Although I know it’s an unrealistic expectation, I always hope and pray that any new CD player I encounter will have an immediate and transforming effect on my entire silver disc collection – in much the same way a new turntable, arm, or pickup cartridge might. Alas, digital doesn’t really work like that. Of course, it reaches a high standard, but it’s difficult to get it to go past the point where the total result (sonically) is much greater than the sum of the parts. But, still – the hope remains!
Such were my thoughts as I unboxed the Roma CD 14DC+ player from Synthesis, and got it going. The review sample had been fully run in, so I could listen straight away. It meant those important early first impressions were valid…
The Roma 14DC+ uses a TEAC CD 5020 transport, and this provides a very stable disc platform. By chance, a week or so before the Roma arrived, I happened to play a CD I bought about 25 years ago. The disc was made at the PDO plant in Blackburn, and it had suffered oxidisation. PDO CDs were notorious for this. Oxidisation turns the top surface of the disc a sort of bronze/gold colour rather than silver. The aluminium corrodes and the digital pits on the disc become corrupted. The disc might still play, but only part of it will be okay. Using my regular player, I heard a nasty cyclic crackle and audible distortion/breakup after about 12m. Bah! The first 10m or so of the disc played fine, but after that the sound started to coarsen and I heard swishing/clicking noises. However, playing this disc on the Roma, I was able to listen for around 40 minutes before anything untoward happened – and even then, the deterioration was relatively benign. This demonstrated the TEAC transport’s ability to retrieve every last drop of information – even off a corrupted disc. Another corroded CD from the same factory behaved similarly. On the Roma, it played right to the end. And while there was some coarsening of the sound, and a bit of background swish, the result was listenable. On every other player I’ve ever used, the final 23m were always unplayable…
During use, the transport is to all intents mechanically silent. There are no whirrs or swishes to be heard – even putting your ear right up close to the player. You don’t even hear a mechanical cyclic hiss or series of clicks when playing corrupted discs. Excellent!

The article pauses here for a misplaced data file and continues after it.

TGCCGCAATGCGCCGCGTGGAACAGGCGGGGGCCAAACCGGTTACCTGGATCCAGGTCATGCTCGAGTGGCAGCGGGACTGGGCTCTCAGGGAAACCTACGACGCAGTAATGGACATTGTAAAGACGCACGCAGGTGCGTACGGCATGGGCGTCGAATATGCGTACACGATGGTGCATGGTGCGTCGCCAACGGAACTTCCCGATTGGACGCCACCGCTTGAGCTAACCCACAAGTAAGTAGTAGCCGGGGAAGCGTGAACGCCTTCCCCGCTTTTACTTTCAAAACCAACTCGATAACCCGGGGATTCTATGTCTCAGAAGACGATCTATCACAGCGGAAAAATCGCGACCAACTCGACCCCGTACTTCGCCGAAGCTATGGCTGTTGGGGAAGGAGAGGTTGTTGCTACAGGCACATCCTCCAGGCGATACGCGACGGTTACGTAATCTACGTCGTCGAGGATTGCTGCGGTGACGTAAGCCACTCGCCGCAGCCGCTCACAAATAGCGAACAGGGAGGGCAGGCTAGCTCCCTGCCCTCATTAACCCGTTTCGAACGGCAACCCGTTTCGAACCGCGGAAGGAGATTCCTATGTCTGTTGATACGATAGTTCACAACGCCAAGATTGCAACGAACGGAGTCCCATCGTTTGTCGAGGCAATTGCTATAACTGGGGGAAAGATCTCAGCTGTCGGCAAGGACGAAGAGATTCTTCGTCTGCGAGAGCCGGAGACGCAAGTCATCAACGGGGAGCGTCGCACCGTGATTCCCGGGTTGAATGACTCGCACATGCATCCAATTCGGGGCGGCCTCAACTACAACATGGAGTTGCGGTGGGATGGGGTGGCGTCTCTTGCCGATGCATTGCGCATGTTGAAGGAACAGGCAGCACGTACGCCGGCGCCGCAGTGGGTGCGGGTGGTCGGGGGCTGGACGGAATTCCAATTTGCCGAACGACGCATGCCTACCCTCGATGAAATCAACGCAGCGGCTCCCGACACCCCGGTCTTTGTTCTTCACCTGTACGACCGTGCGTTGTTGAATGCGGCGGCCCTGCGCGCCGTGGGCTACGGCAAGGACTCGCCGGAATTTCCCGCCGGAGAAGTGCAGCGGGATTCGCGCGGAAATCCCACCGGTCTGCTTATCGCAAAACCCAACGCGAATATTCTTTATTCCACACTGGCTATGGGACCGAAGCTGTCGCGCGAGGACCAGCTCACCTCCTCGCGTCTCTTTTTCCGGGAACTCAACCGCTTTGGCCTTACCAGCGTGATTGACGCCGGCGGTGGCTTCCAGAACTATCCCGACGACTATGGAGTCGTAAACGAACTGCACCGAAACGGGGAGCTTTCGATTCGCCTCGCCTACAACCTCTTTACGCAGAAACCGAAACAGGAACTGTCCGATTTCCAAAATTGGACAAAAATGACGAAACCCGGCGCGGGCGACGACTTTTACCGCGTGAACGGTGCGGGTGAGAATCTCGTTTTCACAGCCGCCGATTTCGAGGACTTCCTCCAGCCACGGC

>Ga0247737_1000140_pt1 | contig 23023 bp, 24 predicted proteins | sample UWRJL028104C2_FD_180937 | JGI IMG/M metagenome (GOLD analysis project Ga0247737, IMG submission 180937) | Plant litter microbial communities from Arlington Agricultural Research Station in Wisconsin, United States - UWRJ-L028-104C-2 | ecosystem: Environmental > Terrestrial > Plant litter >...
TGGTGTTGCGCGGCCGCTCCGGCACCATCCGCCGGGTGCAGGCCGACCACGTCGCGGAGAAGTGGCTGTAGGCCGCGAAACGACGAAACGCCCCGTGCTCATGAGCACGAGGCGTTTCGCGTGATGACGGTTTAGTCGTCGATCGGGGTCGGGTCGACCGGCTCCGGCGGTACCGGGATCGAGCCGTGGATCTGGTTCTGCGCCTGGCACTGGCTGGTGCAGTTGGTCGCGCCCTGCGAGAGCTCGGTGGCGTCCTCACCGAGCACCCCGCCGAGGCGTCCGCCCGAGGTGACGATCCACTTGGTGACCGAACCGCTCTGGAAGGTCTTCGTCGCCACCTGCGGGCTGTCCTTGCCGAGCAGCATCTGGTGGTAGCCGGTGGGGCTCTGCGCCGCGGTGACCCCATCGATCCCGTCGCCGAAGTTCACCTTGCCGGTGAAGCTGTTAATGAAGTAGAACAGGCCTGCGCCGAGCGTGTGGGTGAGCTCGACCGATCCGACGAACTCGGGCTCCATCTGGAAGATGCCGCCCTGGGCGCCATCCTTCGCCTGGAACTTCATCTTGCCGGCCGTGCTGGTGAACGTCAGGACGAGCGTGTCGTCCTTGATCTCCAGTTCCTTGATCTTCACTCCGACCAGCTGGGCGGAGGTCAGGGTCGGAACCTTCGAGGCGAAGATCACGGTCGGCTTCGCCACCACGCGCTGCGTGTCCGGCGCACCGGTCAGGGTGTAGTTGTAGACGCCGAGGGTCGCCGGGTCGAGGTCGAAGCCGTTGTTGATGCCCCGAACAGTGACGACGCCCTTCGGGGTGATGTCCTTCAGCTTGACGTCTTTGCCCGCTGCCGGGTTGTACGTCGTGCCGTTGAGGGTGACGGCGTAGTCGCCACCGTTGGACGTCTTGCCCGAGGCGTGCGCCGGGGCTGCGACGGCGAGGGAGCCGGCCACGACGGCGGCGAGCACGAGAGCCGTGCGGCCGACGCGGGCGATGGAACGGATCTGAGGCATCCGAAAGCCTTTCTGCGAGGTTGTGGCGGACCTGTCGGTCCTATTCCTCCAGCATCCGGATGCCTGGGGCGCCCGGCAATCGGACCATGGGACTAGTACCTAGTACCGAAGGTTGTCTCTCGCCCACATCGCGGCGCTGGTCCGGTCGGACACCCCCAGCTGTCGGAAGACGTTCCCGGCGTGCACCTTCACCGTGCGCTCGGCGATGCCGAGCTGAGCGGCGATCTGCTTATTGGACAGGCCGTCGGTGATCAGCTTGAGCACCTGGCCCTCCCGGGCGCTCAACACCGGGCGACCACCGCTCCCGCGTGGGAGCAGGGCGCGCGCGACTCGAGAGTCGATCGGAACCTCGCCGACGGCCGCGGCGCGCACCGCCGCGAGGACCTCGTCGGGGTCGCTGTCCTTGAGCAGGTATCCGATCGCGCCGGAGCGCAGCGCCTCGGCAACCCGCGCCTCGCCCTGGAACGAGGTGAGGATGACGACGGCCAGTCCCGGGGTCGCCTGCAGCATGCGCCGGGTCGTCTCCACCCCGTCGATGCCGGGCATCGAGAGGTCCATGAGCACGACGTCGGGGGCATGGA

Track access is fairly fast, but not instant. The CD drawer moves at a medium pace, being neither too-slow nor too-fast. The drawer itself could move in and out a tad more smoothly. There was a very slight judder on the review sample, but perhaps I’m being over-fussy.
The D/A converter used is an Ashai Kasei AK4497 32bit 192kHz with upsampling, and the analogue output stage is based-around ECC88 double-triode tubes, 1 per channel. The output voltage is quoted at 1.5v, and unbalanced. It would have been nice to have balanced outputs as well, but – not a deal breaker… The 14DC+ features a USB digital input – 32Bit 384KHz (USB) with DSD up to 5,6 Mhz. However, I had difficulty getting the USB connection to work with my laptop, and so couldn’t really investigate this side of things.
The Roma 14DC+ is a full-size player measuring 410×390×95mm. In terms of features and facilities, the Roma is fairly minimalist. No variable output, no balanced output, no headphone socket, no switched normal/upsampling option, etc. But everything you might want is there, including a USB digital input. So, little or nothing important left out. It’s built on a steel chassis with a steel top sleeve, and a curved solid-aluminium front fascia plate (in black or silver) that’s 10mm thick at the edges and 20mm thick in the centre. During use, the player gets mildly warm to the touch, but that’s all. When switched off, the tube heaters remain on which keeps the player nicely primed and ready for serious listening the moment it’s switched on.
I was immediately struck by an overall presentation, which seemed clean, clear and focused, with good detail and definition. I noted almost instantly the Roma’s extra focus and precision. There was nothing coarse, loose, or wayward about the sound. Rather, it seemed focussed and controlled, with excellent clarity and detail. A truthful neutral presentation that sounded natural and real, with no hint of exaggeration or excess.